By Steve Baltin
January 14, 2013 Boz Scaggs will release MEMPHIS, his first album of new studio material in five years, on March 5th. Between touring and his work with Donald Fagen and Michael McDonald in the Dukes Of September in recent years, Scaggs hasn’t had much time in the studio, hence the gap between albums. Thankfully, the multi-platinum singer-songwriter found his new album, MEMPHIS, to be perhaps the most natural collection of his four-decade plus career."It’s one of the easiest projects I’ve ever had. I sang songs that feel entirely comfortable to me," he told Rolling Stone. "We recorded the 13 tracks to this record in three days. It just sort of fell out easily in the nicest way."The album was recorded in Memphis at the legendary Royal Studios, where the late Willie Mitchell crafted the sound during Al Green’s heyday. For Scaggs, who worked with producer Steve Jordan (John Mayer) and a stellar group of musicians, the studio and its history were very much a part of the recording process."That sound is iconic. The sound that comes into that room and the music that came out of the Willie Mitchell reign down there is one of the basic soundtracks of my life," he said. "The aura is so tangible around that studio."It wasn’t only the studio, but the musicians (Jordan in particular) as well, that led to Scagg's ease and the feeling that he was on the right path. "I had sketched out a few different scenarios for recording these tracks and there was one that had me working in San Francisco with a certain group of players and that had me in New York with a certain group and I was thinking about Memphis, about Royal Studios," he said. "And in one of conversations about what we might do, Steve just said, 'Let’s go to Memphis, let’s go to Royal.' It was like reading each other’s minds from thousands of miles away."It was clearly the right call, as the aura Scaggs speaks of is evident throughout the diverse collection, from the gorgeous covers of "Rainy Night In Georgia" and "Corinna Corinna" to the album’s first single, "Mixed Up Shook Up Girl.""Mixed Up Shook Up Girl," premiered here, finds Scaggs’ deep, soulful vocals highlighted by a soft beat that brings to mind another soul icon, the Drifters. Originally recorded by Willy Deville in 1977, "Mixed Up Shook Up Girl" is one of those tracks Scaggs had wanted to do for some time. "That’s one that sort of had been running around my head for years, but until I actually sang it, I didn’t really know," he said. "But it clicked, it felt like it belonged and it was exciting. It felt new to me."For Scaggs, finding tunes he could make his own is the key to what he looks for in selecting covers. "I just start going through and seeing which ones I can really make my voice fit into or the ones that I can find that I think I can give a fresh delivery to. So that is really the telling tale to me," he said.Scaggs, who will hit the road in March in support of MEMPHIS, can look at his own impressive catalog to find how songs will evolve over time. "A good song will stand up to various interpretations," he said. And he cites one of his own biggest hits as proof of how songs can be pliable enough to fit in any situation. "'Lowdown' I’ve performed with a lot of different ensembles and in a lot of different situations – with jazz musicians, in small clubs, in stadiums, in all sorts of different environments. The song fits me like a glove and the song itself is a song I think can take so many different treatments," he said. "So a lot of the material I reach for time and again does work because it stands up in time."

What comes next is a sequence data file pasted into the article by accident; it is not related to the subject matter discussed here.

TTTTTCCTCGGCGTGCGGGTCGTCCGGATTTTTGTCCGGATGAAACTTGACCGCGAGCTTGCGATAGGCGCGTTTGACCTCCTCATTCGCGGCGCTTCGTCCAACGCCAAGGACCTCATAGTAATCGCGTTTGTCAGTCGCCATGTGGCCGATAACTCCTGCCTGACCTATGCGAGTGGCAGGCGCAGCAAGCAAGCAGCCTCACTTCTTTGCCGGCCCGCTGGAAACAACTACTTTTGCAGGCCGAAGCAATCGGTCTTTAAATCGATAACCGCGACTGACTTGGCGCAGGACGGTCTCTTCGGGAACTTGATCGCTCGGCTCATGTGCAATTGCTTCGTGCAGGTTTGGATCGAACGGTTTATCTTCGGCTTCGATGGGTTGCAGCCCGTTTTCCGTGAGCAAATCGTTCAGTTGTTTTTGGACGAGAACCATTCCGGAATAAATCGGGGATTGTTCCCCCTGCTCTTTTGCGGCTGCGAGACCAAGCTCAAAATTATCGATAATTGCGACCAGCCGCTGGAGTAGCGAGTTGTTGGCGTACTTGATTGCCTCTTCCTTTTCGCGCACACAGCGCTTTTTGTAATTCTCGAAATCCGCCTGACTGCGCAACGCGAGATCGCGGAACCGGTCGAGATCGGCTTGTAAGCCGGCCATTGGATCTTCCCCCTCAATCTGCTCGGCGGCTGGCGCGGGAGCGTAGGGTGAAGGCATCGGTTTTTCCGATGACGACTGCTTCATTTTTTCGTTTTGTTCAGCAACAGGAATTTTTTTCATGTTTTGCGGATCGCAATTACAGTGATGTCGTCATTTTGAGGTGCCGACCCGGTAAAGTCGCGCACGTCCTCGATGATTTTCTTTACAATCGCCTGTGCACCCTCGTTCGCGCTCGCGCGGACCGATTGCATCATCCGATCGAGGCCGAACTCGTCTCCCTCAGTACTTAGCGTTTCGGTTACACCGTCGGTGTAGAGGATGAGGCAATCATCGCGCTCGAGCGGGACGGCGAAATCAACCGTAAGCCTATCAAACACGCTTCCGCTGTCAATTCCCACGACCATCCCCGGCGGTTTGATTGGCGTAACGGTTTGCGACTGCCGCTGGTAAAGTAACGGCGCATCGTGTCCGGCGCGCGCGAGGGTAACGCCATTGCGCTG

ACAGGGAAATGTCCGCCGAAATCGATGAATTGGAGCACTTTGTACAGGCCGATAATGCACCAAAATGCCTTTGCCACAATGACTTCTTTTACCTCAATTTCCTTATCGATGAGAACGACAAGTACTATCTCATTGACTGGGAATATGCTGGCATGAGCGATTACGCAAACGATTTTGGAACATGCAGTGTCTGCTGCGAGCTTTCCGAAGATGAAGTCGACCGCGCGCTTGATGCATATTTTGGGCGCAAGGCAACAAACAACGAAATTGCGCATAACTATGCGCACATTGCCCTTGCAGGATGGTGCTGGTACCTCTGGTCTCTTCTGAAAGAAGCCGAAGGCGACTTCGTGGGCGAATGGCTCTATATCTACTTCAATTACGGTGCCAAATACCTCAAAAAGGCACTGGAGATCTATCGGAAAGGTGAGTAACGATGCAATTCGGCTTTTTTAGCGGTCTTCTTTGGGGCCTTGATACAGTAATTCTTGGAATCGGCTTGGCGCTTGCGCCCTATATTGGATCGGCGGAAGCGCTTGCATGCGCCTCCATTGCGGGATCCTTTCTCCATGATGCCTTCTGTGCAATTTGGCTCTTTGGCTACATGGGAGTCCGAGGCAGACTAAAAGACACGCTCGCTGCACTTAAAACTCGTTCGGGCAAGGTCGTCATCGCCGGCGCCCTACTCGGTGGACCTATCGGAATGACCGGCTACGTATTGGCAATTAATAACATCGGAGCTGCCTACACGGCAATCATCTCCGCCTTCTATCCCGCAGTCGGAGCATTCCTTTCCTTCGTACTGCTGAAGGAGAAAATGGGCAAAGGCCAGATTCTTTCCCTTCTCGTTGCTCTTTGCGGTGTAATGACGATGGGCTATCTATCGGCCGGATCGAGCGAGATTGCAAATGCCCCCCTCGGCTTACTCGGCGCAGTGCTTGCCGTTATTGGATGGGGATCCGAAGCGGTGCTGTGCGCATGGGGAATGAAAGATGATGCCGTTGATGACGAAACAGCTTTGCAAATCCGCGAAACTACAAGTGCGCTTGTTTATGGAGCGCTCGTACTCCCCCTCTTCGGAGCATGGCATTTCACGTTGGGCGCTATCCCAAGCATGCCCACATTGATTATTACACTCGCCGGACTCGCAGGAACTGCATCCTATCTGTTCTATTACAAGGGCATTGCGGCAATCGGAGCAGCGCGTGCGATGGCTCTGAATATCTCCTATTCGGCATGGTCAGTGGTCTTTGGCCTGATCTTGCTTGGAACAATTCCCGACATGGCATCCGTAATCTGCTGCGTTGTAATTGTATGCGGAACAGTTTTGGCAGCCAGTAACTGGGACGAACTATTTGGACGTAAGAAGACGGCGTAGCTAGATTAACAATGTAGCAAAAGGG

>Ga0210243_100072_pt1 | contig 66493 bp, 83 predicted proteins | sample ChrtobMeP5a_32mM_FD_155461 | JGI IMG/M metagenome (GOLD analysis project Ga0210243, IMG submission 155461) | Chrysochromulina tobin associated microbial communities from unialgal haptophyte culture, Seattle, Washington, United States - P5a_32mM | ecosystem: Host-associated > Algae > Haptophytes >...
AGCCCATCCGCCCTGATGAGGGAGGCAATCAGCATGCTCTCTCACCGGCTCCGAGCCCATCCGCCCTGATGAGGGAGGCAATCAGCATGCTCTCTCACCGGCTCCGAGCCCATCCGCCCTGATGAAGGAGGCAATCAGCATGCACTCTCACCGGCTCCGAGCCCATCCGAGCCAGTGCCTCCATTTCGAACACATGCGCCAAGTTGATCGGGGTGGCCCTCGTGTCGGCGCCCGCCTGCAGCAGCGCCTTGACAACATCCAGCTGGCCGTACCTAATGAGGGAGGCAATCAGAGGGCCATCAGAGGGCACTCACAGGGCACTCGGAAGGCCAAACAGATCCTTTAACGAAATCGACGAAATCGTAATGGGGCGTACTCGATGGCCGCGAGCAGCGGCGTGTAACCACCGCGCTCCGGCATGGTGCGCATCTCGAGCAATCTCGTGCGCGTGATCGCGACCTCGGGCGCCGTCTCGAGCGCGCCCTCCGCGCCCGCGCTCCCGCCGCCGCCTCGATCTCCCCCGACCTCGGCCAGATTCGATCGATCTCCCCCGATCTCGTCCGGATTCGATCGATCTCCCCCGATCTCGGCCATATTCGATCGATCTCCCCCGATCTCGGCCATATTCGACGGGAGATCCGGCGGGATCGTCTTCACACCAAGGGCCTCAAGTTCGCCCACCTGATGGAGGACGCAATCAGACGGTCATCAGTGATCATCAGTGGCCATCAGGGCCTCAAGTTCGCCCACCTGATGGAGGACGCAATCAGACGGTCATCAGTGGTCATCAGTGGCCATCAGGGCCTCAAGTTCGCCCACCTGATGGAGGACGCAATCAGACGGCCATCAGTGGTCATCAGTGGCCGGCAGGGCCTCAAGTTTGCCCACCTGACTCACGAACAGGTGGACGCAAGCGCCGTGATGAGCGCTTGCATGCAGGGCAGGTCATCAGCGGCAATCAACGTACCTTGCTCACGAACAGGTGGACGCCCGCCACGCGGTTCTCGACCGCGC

Photo Credit: Deborah Feingold